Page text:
Other answers described how this would destroy both Earth and Moon in short order. Assuming the mad scientist wants to avoid that (it would destroy the tractor beam, those aren't cheap!) there is a way to limit damage.
The tractor beam is able to change the orbital and rotational speeds of the moon. This is necessary to have the Moon immobile compared to the Earth surface. Any of those changes has to be acted on the tractor beam itself, as per Newton's third law. Assuming the tractor beam to be on Earth, it is probably acting on Earth at the same time to avoid being shot to outer space like a cosmic ray.
With careful changes of Earth orbital speed, possibly pushing against passing asteroids or distant planets to gain or loose momentum as needed, you may end up with a special configuration: a contact binary planet aka. Rocheworld.
In this case, the Moon is orbiting around at normal orbital speed for its altitude (1737 km, Moon radius), which is a tiny bit more than 7 km/s, completing one orbit in about 1 hour 35 minutes.
To avoid friction between the Earth and Moon surfaces now in contact, Earth is orbiting at the same angular velocity. That is, one Earth day is now also 1 hour 35 min long. Which itself would have some interesting effects on climate and geology (and by "interesting" I mean "apocalyptic")
That way, the Moon doesn't fall on Earth as it is in orbit, and is kept in one piece by its own gravity. Similarly, it isn't gouging Earth at the contact point because Earth and Moon are moving in concert.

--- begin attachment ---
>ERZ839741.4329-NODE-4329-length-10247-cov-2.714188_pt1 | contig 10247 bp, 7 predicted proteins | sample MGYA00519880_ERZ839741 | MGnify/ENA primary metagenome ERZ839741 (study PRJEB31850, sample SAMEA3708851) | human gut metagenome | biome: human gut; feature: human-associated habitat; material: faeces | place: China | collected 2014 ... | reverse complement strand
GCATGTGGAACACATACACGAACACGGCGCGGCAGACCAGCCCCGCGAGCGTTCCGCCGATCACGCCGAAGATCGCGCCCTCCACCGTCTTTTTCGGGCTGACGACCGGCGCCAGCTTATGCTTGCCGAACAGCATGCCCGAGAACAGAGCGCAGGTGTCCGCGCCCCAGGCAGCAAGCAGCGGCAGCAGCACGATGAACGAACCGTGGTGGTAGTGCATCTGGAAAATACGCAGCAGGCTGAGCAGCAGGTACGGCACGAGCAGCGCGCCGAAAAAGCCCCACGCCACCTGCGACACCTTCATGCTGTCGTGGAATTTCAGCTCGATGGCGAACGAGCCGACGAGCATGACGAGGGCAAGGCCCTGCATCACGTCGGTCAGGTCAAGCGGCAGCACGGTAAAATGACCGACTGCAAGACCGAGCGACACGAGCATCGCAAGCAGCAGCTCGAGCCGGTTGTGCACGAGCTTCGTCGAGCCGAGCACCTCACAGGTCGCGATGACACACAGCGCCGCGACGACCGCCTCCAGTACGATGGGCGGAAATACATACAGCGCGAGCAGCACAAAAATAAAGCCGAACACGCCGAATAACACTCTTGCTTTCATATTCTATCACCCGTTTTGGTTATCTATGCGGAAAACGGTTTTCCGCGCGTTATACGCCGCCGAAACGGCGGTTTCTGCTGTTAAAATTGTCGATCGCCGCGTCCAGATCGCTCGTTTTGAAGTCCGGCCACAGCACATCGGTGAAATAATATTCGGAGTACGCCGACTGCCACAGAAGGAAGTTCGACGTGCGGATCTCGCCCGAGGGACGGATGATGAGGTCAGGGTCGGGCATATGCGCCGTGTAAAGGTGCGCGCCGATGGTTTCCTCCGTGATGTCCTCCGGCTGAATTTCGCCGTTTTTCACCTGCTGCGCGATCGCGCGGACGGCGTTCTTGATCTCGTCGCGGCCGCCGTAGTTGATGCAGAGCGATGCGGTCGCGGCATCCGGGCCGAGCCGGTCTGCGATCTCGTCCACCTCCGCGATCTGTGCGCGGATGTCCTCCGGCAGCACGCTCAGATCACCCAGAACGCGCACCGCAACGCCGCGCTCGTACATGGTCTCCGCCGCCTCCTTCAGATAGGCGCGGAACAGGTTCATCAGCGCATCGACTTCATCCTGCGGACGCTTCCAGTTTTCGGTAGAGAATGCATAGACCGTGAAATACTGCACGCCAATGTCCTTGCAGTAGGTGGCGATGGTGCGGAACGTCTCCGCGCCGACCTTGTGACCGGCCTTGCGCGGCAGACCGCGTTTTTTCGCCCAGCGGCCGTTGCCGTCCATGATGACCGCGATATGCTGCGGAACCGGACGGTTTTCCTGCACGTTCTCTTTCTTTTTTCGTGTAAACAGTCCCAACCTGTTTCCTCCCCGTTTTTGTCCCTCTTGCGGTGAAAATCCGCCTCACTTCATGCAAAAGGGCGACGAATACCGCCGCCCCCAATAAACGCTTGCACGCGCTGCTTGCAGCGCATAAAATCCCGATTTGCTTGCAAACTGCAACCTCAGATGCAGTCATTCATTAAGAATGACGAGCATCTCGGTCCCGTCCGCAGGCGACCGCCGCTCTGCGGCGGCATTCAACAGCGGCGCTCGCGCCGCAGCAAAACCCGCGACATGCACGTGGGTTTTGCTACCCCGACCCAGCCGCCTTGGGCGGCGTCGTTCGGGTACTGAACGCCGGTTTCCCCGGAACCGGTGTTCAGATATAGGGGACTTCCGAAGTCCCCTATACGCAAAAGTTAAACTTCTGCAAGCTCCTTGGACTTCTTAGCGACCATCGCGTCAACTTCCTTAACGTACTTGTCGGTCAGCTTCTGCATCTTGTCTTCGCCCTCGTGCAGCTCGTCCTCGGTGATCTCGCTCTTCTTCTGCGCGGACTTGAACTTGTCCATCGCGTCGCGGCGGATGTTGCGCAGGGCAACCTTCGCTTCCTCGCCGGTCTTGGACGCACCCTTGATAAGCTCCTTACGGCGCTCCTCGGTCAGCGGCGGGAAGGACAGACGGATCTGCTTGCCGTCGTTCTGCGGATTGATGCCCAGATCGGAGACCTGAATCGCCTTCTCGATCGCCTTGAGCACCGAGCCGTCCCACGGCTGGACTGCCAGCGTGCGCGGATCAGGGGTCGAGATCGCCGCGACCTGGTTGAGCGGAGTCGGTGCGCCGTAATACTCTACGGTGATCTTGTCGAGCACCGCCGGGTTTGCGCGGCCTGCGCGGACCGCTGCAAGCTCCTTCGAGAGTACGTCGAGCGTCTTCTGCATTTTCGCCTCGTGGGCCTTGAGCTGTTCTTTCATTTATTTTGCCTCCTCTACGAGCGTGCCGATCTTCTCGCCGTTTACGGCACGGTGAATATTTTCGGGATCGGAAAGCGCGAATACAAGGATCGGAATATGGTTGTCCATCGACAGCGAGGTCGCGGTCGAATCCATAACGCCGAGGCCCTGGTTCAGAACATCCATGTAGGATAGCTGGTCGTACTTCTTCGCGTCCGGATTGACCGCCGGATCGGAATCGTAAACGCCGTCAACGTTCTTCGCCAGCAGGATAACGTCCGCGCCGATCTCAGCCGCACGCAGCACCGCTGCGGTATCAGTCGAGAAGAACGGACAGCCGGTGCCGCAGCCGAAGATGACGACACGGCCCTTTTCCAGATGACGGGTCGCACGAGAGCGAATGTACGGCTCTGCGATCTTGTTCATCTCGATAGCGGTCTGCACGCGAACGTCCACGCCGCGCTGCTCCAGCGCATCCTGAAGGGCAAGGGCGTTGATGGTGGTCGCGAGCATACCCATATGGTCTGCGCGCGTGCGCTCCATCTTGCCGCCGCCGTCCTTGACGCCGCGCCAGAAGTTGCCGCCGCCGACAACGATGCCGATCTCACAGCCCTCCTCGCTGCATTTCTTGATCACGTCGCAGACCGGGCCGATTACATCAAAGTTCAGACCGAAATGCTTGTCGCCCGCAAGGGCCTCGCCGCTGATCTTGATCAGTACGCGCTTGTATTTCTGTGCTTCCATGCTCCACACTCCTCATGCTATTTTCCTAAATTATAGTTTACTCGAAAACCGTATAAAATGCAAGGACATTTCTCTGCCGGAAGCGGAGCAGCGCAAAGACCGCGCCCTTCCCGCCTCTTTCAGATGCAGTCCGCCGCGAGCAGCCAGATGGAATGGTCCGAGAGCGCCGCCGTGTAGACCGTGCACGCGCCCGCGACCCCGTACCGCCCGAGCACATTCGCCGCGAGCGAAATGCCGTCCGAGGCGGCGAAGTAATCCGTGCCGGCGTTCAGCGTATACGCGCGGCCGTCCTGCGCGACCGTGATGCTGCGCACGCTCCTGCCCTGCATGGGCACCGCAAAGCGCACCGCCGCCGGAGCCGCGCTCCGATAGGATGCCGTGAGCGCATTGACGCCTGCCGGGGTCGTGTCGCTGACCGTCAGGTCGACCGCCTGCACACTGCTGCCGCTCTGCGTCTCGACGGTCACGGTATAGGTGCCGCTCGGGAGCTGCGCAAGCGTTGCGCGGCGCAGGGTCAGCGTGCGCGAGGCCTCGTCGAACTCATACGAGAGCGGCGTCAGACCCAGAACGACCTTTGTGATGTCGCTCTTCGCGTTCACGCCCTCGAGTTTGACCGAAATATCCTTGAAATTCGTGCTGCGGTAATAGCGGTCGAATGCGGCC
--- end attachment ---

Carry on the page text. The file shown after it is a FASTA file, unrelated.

This will still cause massive earthquakes as the pull of gravity suddenly changed intensity pretty dramatically at places. Both Earth and Moon will also slightly reshape, meaning apocalypse-level earthquakes and landslides pretty much everywhere. Atmosphere will also rush to cover the Moon, as atmospheric pressure is everywhere more or less the same on a Rocheworld, and there is suddenly a 1 to 0 atmosphere difference to equalize. Longer term, atmosphere starts evaporating on the Moon side due to the weak gravity,
I am not sure a Rocheworld is stable with such a big difference in mass between the two parts, so the Moon may end up partially break apart to form a ring and partially fall down to Earth, which would reshape back as a sphere. Or it may stay as it is, with enough ground moving to the contact point to make a big contact circle - as matter settles until everywhere points down, that is with gravity being perpendicular to the surface, the contact circle would point sideways compared to either center.
It would still kill about every living thing on Earth and flatten most of its features, but at least the mad scientist would have more time to pack the tractor beam on a spaceship.